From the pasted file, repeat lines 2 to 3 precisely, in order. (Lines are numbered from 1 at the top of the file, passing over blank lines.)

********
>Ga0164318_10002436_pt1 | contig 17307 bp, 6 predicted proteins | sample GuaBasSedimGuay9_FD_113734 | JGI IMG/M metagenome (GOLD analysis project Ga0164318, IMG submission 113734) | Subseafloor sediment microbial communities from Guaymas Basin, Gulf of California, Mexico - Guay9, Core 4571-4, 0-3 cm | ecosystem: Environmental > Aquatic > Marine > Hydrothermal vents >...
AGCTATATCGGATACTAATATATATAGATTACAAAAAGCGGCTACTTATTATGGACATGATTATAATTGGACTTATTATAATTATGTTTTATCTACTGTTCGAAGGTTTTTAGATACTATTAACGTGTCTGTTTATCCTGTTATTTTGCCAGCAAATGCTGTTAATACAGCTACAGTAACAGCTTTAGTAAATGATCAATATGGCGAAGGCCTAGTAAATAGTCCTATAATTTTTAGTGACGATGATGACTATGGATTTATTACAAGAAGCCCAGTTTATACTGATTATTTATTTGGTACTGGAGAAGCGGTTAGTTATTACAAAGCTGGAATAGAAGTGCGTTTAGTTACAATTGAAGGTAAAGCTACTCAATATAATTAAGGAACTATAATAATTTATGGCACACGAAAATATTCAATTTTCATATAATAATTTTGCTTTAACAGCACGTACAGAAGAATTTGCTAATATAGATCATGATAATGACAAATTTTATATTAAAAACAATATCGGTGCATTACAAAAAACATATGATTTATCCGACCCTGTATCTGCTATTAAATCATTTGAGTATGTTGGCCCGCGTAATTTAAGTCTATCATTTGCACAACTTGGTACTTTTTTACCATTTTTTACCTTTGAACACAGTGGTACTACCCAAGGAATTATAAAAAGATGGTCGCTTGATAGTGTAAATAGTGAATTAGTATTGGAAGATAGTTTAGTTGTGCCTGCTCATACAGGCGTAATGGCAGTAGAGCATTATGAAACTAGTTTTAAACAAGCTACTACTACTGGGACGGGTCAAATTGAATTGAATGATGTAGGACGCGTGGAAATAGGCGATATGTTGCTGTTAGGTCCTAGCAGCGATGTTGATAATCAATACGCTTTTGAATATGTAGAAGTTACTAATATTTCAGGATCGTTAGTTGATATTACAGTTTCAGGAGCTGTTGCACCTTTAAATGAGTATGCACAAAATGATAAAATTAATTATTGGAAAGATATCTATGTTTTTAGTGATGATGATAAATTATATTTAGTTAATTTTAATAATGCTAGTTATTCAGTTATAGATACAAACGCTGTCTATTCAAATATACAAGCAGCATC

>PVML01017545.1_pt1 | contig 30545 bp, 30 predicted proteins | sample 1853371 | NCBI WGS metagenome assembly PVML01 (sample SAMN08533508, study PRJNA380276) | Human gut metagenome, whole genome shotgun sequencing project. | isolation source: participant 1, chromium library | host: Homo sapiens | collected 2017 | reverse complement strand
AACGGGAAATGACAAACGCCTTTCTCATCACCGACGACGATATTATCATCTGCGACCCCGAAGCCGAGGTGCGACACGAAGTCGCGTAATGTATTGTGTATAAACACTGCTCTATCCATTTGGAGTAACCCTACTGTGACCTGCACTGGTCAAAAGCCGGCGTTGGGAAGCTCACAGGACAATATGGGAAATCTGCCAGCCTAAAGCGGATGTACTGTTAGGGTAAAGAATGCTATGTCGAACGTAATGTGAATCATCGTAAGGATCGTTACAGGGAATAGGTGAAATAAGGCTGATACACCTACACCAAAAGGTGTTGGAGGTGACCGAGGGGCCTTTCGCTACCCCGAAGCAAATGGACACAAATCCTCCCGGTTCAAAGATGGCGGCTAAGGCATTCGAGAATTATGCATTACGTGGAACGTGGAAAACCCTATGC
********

AGCTATATCGGATACTAATATATATAGATTACAAAAAGCGGCTACTTATTATGGACATGATTATAATTGGACTTATTATAATTATGTTTTATCTACTGTTCGAAGGTTTTTAGATACTATTAACGTGTCTGTTTATCCTGTTATTTTGCCAGCAAATGCTGTTAATACAGCTACAGTAACAGCTTTAGTAAATGATCAATATGGCGAAGGCCTAGTAAATAGTCCTATAATTTTTAGTGACGATGATGACTATGGATTTATTACAAGAAGCCCAGTTTATACTGATTATTTATTTGGTACTGGAGAAGCGGTTAGTTATTACAAAGCTGGAATAGAAGTGCGTTTAGTTACAATTGAAGGTAAAGCTACTCAATATAATTAAGGAACTATAATAATTTATGGCACACGAAAATATTCAATTTTCATATAATAATTTTGCTTTAACAGCACGTACAGAAGAATTTGCTAATATAGATCATGATAATGACAAATTTTATATTAAAAACAATATCGGTGCATTACAAAAAACATATGATTTATCCGACCCTGTATCTGCTATTAAATCATTTGAGTATGTTGGCCCGCGTAATTTAAGTCTATCATTTGCACAACTTGGTACTTTTTTACCATTTTTTACCTTTGAACACAGTGGTACTACCCAAGGAATTATAAAAAGATGGTCGCTTGATAGTGTAAATAGTGAATTAGTATTGGAAGATAGTTTAGTTGTGCCTGCTCATACAGGCGTAATGGCAGTAGAGCATTATGAAACTAGTTTTAAACAAGCTACTACTACTGGGACGGGTCAAATTGAATTGAATGATGTAGGACGCGTGGAAATAGGCGATATGTTGCTGTTAGGTCCTAGCAGCGATGTTGATAATCAATACGCTTTTGAATATGTAGAAGTTACTAATATTTCAGGATCGTTAGTTGATATTACAGTTTCAGGAGCTGTTGCACCTTTAAATGAGTATGCACAAAATGATAAAATTAATTATTGGAAAGATATCTATGTTTTTAGTGATGATGATAAATTATATTTAGTTAATTTTAATAATGCTAGTTATTCAGTTATAGATACAAACGCTGTCTATTCAAATATACAAGCAGCATC

>PVML01017545.1_pt1 | contig 30545 bp, 30 predicted proteins | sample 1853371 | NCBI WGS metagenome assembly PVML01 (sample SAMN08533508, study PRJNA380276) | Human gut metagenome, whole genome shotgun sequencing project. | isolation source: participant 1, chromium library | host: Homo sapiens | collected 2017 | reverse complement strand